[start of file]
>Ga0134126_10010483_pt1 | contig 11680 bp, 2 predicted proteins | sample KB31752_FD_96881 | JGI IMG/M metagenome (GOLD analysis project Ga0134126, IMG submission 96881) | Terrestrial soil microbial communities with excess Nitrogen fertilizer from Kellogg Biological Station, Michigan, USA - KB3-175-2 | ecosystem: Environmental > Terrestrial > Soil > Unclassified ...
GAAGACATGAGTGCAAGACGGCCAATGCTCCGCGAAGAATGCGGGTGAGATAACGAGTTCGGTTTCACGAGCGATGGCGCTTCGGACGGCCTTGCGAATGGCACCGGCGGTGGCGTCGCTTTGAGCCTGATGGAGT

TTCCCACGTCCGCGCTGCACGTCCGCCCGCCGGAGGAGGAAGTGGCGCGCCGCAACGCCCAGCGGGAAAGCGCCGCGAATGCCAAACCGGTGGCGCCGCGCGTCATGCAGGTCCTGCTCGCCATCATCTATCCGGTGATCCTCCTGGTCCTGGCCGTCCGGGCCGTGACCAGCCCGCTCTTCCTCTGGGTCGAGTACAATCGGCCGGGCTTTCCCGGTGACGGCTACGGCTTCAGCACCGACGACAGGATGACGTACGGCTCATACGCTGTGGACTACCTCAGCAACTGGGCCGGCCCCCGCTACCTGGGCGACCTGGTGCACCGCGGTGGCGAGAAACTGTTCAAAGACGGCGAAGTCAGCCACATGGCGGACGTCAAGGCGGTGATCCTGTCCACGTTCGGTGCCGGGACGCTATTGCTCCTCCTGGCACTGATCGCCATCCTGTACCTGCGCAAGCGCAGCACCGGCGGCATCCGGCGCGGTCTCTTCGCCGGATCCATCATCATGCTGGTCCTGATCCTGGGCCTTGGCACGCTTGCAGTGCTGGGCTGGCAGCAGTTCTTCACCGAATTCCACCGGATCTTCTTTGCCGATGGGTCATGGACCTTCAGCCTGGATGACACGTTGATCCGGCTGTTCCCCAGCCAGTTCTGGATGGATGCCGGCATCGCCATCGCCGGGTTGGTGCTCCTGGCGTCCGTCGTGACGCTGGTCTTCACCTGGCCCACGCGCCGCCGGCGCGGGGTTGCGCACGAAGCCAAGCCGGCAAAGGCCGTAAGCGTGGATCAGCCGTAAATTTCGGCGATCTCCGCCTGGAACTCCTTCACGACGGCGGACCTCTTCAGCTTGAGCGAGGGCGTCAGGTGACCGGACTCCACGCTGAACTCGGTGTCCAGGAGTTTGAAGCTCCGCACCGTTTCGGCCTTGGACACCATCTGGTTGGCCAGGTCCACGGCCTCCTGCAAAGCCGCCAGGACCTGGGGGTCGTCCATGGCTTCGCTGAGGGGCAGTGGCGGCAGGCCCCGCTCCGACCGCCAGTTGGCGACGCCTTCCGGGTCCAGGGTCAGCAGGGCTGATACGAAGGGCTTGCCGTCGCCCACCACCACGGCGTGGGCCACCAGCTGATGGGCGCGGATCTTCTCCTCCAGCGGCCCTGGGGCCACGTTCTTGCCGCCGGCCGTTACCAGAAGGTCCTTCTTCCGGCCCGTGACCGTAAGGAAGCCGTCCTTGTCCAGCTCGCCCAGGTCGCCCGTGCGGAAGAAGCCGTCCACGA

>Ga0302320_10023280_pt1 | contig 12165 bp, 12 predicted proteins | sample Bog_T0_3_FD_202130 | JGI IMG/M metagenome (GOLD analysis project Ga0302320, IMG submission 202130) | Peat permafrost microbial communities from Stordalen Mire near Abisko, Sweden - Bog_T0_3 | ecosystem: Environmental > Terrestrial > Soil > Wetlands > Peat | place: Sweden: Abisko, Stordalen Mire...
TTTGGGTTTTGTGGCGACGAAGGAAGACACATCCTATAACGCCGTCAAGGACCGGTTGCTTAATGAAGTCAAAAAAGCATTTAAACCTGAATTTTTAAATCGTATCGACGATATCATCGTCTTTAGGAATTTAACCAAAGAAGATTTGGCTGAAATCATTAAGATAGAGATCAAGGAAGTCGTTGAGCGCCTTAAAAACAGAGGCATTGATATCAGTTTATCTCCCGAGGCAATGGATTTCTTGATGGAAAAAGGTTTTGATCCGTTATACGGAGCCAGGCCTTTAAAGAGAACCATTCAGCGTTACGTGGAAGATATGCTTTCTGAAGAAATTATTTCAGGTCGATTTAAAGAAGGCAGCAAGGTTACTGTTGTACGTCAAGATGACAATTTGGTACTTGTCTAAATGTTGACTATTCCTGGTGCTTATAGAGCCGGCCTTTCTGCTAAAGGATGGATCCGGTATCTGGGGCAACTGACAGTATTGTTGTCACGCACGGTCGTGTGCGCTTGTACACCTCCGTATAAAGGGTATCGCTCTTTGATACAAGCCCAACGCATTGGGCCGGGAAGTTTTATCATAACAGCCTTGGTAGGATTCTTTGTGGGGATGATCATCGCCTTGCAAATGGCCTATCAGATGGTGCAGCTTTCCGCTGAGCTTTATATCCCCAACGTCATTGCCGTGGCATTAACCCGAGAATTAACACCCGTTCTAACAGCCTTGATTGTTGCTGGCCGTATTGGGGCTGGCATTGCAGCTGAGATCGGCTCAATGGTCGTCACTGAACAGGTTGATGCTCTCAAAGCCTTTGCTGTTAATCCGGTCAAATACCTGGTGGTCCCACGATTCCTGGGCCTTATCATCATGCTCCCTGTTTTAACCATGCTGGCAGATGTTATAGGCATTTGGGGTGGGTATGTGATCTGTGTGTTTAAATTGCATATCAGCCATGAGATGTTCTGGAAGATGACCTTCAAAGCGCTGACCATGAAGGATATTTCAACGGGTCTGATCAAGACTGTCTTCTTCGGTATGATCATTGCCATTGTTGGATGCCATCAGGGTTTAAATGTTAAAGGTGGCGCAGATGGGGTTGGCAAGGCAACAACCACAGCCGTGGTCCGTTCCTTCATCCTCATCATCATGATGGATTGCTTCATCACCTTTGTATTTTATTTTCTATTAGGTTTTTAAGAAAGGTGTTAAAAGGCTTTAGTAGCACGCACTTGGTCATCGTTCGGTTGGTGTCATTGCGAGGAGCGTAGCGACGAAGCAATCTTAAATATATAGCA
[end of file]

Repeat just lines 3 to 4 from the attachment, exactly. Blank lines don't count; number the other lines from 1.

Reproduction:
TTCCCACGTCCGCGCTGCACGTCCGCCCGCCGGAGGAGGAAGTGGCGCGCCGCAACGCCCAGCGGGAAAGCGCCGCGAATGCCAAACCGGTGGCGCCGCGCGTCATGCAGGTCCTGCTCGCCATCATCTATCCGGTGATCCTCCTGGTCCTGGCCGTCCGGGCCGTGACCAGCCCGCTCTTCCTCTGGGTCGAGTACAATCGGCCGGGCTTTCCCGGTGACGGCTACGGCTTCAGCACCGACGACAGGATGACGTACGGCTCATACGCTGTGGACTACCTCAGCAACTGGGCCGGCCCCCGCTACCTGGGCGACCTGGTGCACCGCGGTGGCGAGAAACTGTTCAAAGACGGCGAAGTCAGCCACATGGCGGACGTCAAGGCGGTGATCCTGTCCACGTTCGGTGCCGGGACGCTATTGCTCCTCCTGGCACTGATCGCCATCCTGTACCTGCGCAAGCGCAGCACCGGCGGCATCCGGCGCGGTCTCTTCGCCGGATCCATCATCATGCTGGTCCTGATCCTGGGCCTTGGCACGCTTGCAGTGCTGGGCTGGCAGCAGTTCTTCACCGAATTCCACCGGATCTTCTTTGCCGATGGGTCATGGACCTTCAGCCTGGATGACACGTTGATCCGGCTGTTCCCCAGCCAGTTCTGGATGGATGCCGGCATCGCCATCGCCGGGTTGGTGCTCCTGGCGTCCGTCGTGACGCTGGTCTTCACCTGGCCCACGCGCCGCCGGCGCGGGGTTGCGCACGAAGCCAAGCCGGCAAAGGCCGTAAGCGTGGATCAGCCGTAAATTTCGGCGATCTCCGCCTGGAACTCCTTCACGACGGCGGACCTCTTCAGCTTGAGCGAGGGCGTCAGGTGACCGGACTCCACGCTGAACTCGGTGTCCAGGAGTTTGAAGCTCCGCACCGTTTCGGCCTTGGACACCATCTGGTTGGCCAGGTCCACGGCCTCCTGCAAAGCCGCCAGGACCTGGGGGTCGTCCATGGCTTCGCTGAGGGGCAGTGGCGGCAGGCCCCGCTCCGACCGCCAGTTGGCGACGCCTTCCGGGTCCAGGGTCAGCAGGGCTGATACGAAGGGCTTGCCGTCGCCCACCACCACGGCGTGGGCCACCAGCTGATGGGCGCGGATCTTCTCCTCCAGCGGCCCTGGGGCCACGTTCTTGCCGCCGGCCGTTACCAGAAGGTCCTTCTTCCGGCCCGTGACCGTAAGGAAGCCGTCCTTGTCCAGCTCGCCCAGGTCGCCCGTGCGGAAGAAGCCGTCCACGA

>Ga0302320_10023280_pt1 | contig 12165 bp, 12 predicted proteins | sample Bog_T0_3_FD_202130 | JGI IMG/M metagenome (GOLD analysis project Ga0302320, IMG submission 202130) | Peat permafrost microbial communities from Stordalen Mire near Abisko, Sweden - Bog_T0_3 | ecosystem: Environmental > Terrestrial > Soil > Wetlands > Peat | place: Sweden: Abisko, Stordalen Mire...